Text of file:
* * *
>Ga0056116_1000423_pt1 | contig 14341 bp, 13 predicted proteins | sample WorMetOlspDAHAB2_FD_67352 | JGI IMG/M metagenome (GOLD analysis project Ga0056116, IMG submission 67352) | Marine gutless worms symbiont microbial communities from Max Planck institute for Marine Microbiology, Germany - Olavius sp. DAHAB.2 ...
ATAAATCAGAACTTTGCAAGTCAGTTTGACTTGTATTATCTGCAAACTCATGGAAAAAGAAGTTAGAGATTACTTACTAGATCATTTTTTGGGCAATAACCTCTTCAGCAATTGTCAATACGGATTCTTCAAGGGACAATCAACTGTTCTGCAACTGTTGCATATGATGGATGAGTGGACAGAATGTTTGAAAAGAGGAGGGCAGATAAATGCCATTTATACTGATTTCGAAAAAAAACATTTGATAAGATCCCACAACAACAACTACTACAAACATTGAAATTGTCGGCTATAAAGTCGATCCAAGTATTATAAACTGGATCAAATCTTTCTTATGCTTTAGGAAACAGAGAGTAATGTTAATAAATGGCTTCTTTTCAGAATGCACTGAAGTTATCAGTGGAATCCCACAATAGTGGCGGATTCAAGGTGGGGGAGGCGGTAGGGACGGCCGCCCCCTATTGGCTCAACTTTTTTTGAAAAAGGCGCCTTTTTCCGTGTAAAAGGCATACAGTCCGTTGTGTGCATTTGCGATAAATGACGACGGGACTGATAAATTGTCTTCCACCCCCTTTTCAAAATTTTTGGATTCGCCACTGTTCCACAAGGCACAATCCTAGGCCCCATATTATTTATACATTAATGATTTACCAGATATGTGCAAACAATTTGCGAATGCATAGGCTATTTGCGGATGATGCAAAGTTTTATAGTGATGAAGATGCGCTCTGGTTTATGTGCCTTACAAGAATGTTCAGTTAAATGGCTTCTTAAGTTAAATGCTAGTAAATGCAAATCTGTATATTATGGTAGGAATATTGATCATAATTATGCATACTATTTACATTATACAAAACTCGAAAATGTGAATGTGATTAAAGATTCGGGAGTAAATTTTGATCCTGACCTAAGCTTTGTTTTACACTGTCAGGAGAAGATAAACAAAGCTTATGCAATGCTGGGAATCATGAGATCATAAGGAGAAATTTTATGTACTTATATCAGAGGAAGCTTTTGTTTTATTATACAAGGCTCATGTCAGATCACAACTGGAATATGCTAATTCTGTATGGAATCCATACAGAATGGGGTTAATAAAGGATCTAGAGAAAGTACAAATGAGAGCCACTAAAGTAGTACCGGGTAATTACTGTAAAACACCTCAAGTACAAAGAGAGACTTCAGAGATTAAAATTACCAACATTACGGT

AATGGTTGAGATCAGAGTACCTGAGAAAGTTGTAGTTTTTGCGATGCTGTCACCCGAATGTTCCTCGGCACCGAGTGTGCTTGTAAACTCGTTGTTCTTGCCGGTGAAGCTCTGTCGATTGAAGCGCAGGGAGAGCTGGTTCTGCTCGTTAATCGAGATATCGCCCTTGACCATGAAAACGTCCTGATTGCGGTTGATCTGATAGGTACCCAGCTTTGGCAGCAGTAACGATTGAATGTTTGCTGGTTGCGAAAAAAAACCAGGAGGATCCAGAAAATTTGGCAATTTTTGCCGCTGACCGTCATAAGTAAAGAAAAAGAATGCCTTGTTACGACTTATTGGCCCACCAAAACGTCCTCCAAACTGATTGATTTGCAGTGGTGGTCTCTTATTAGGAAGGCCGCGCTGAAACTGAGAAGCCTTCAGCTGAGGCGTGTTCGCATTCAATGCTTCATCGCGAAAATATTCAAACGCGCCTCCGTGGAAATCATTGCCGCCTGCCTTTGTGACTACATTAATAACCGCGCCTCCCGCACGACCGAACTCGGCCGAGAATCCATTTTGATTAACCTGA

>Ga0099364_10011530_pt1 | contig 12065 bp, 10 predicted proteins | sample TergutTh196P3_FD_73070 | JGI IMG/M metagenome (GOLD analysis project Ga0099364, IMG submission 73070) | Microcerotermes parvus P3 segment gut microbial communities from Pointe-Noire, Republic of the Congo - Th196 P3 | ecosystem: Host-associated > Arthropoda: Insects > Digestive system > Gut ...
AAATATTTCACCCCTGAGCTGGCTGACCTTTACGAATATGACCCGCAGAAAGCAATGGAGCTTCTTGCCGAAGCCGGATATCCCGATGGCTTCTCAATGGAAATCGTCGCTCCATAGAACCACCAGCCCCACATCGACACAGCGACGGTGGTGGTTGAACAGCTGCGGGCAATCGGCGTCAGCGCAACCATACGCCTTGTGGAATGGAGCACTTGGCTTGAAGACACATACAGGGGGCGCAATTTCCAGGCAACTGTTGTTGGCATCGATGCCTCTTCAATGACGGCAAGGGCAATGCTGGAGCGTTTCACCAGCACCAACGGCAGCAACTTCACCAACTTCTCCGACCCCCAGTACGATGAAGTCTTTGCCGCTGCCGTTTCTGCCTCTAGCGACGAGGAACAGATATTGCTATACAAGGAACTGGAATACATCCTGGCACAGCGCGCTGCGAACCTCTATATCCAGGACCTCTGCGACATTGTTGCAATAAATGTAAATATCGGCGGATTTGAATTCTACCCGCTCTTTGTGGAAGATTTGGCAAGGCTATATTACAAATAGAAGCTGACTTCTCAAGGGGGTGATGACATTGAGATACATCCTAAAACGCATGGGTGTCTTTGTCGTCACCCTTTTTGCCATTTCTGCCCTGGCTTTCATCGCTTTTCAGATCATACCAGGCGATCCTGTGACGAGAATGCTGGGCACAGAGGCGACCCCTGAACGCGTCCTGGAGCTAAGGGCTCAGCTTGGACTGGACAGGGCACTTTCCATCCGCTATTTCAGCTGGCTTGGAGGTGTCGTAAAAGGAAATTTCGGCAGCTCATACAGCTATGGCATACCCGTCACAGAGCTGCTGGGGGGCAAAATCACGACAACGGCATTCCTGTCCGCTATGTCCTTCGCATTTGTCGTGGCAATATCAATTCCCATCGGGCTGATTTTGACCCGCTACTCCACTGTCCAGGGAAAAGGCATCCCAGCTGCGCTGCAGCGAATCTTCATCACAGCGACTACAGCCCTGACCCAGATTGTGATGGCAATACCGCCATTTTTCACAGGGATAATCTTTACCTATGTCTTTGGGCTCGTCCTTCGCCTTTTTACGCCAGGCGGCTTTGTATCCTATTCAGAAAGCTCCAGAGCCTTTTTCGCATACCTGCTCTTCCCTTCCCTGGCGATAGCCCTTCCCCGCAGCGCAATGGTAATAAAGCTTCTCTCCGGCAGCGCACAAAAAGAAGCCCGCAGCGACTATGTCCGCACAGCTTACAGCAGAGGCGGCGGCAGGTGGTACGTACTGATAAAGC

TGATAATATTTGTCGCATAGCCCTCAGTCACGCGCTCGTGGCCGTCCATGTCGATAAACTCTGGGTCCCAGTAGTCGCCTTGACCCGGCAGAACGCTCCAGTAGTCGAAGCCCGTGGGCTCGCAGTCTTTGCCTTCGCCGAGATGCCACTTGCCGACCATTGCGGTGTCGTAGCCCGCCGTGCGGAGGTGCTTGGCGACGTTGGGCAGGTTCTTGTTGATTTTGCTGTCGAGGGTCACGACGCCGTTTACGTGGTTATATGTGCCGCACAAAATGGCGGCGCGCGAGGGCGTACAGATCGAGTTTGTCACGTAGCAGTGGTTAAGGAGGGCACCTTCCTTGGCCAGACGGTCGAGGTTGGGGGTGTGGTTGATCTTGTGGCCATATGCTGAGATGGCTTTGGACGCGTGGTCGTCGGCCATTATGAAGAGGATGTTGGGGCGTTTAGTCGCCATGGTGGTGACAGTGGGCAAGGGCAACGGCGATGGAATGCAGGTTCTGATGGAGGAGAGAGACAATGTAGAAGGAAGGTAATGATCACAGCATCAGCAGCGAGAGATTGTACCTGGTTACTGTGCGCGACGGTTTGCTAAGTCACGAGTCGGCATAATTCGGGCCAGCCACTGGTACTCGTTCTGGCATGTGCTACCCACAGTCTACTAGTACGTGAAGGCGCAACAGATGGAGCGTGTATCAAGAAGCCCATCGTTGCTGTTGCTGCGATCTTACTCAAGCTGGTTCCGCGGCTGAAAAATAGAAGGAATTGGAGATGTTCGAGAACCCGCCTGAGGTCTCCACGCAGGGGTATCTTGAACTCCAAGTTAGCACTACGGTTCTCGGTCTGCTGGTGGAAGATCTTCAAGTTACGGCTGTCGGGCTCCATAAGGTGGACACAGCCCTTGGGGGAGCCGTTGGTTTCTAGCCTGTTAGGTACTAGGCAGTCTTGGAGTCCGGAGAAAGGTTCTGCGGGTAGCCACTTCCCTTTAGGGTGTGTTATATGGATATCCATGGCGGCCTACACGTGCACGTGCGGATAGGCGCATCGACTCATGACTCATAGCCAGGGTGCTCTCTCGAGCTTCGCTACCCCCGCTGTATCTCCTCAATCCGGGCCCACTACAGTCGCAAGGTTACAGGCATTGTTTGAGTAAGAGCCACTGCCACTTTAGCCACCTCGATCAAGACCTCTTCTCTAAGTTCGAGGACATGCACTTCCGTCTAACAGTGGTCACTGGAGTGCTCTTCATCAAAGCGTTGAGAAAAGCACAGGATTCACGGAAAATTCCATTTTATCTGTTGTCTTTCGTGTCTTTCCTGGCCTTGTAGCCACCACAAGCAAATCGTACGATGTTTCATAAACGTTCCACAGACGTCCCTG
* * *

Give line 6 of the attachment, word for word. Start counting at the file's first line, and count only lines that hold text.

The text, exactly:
TGATAATATTTGTCGCATAGCCCTCAGTCACGCGCTCGTGGCCGTCCATGTCGATAAACTCTGGGTCCCAGTAGTCGCCTTGACCCGGCAGAACGCTCCAGTAGTCGAAGCCCGTGGGCTCGCAGTCTTTGCCTTCGCCGAGATGCCACTTGCCGACCATTGCGGTGTCGTAGCCCGCCGTGCGGAGGTGCTTGGCGACGTTGGGCAGGTTCTTGTTGATTTTGCTGTCGAGGGTCACGACGCCGTTTACGTGGTTATATGTGCCGCACAAAATGGCGGCGCGCGAGGGCGTACAGATCGAGTTTGTCACGTAGCAGTGGTTAAGGAGGGCACCTTCCTTGGCCAGACGGTCGAGGTTGGGGGTGTGGTTGATCTTGTGGCCATATGCTGAGATGGCTTTGGACGCGTGGTCGTCGGCCATTATGAAGAGGATGTTGGGGCGTTTAGTCGCCATGGTGGTGACAGTGGGCAAGGGCAACGGCGATGGAATGCAGGTTCTGATGGAGGAGAGAGACAATGTAGAAGGAAGGTAATGATCACAGCATCAGCAGCGAGAGATTGTACCTGGTTACTGTGCGCGACGGTTTGCTAAGTCACGAGTCGGCATAATTCGGGCCAGCCACTGGTACTCGTTCTGGCATGTGCTACCCACAGTCTACTAGTACGTGAAGGCGCAACAGATGGAGCGTGTATCAAGAAGCCCATCGTTGCTGTTGCTGCGATCTTACTCAAGCTGGTTCCGCGGCTGAAAAATAGAAGGAATTGGAGATGTTCGAGAACCCGCCTGAGGTCTCCACGCAGGGGTATCTTGAACTCCAAGTTAGCACTACGGTTCTCGGTCTGCTGGTGGAAGATCTTCAAGTTACGGCTGTCGGGCTCCATAAGGTGGACACAGCCCTTGGGGGAGCCGTTGGTTTCTAGCCTGTTAGGTACTAGGCAGTCTTGGAGTCCGGAGAAAGGTTCTGCGGGTAGCCACTTCCCTTTAGGGTGTGTTATATGGATATCCATGGCGGCCTACACGTGCACGTGCGGATAGGCGCATCGACTCATGACTCATAGCCAGGGTGCTCTCTCGAGCTTCGCTACCCCCGCTGTATCTCCTCAATCCGGGCCCACTACAGTCGCAAGGTTACAGGCATTGTTTGAGTAAGAGCCACTGCCACTTTAGCCACCTCGATCAAGACCTCTTCTCTAAGTTCGAGGACATGCACTTCCGTCTAACAGTGGTCACTGGAGTGCTCTTCATCAAAGCGTTGAGAAAAGCACAGGATTCACGGAAAATTCCATTTTATCTGTTGTCTTTCGTGTCTTTCCTGGCCTTGTAGCCACCACAAGCAAATCGTACGATGTTTCATAAACGTTCCACAGACGTCCCTG